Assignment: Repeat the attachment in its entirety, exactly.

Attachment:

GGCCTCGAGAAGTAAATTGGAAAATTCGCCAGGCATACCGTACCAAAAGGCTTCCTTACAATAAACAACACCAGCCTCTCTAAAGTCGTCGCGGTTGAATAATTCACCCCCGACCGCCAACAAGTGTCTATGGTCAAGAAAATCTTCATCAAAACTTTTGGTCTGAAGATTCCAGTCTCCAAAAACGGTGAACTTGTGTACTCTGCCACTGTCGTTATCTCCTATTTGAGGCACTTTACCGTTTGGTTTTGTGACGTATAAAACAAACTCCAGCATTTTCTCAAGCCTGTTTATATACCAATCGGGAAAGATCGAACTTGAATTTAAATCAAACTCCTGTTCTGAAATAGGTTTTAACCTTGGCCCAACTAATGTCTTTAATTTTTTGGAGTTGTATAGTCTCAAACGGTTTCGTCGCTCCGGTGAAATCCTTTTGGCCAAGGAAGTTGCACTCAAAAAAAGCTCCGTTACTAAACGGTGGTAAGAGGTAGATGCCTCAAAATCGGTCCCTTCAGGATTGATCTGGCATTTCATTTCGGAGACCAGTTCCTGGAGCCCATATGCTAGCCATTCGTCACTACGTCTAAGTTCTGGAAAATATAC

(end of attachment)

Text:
GGCCTCGAGAAGTAAATTGGAAAATTCGCCAGGCATACCGTACCAAAAGGCTTCCTTACAATAAACAACACCAGCCTCTCTAAAGTCGTCGCGGTTGAATAATTCACCCCCGACCGCCAACAAGTGTCTATGGTCAAGAAAATCTTCATCAAAACTTTTGGTCTGAAGATTCCAGTCTCCAAAAACGGTGAACTTGTGTACTCTGCCACTGTCGTTATCTCCTATTTGAGGCACTTTACCGTTTGGTTTTGTGACGTATAAAACAAACTCCAGCATTTTCTCAAGCCTGTTTATATACCAATCGGGAAAGATCGAACTTGAATTTAAATCAAACTCCTGTTCTGAAATAGGTTTTAACCTTGGCCCAACTAATGTCTTTAATTTTTTGGAGTTGTATAGTCTCAAACGGTTTCGTCGCTCCGGTGAAATCCTTTTGGCCAAGGAAGTTGCACTCAAAAAAAGCTCCGTTACTAAACGGTGGTAAGAGGTAGATGCCTCAAAATCGGTCCCTTCAGGATTGATCTGGCATTTCATTTCGGAGACCAGTTCCTGGAGCCCATATGCTAGCCATTCGTCACTACGTCTAAGTTCTGGAAAATATAC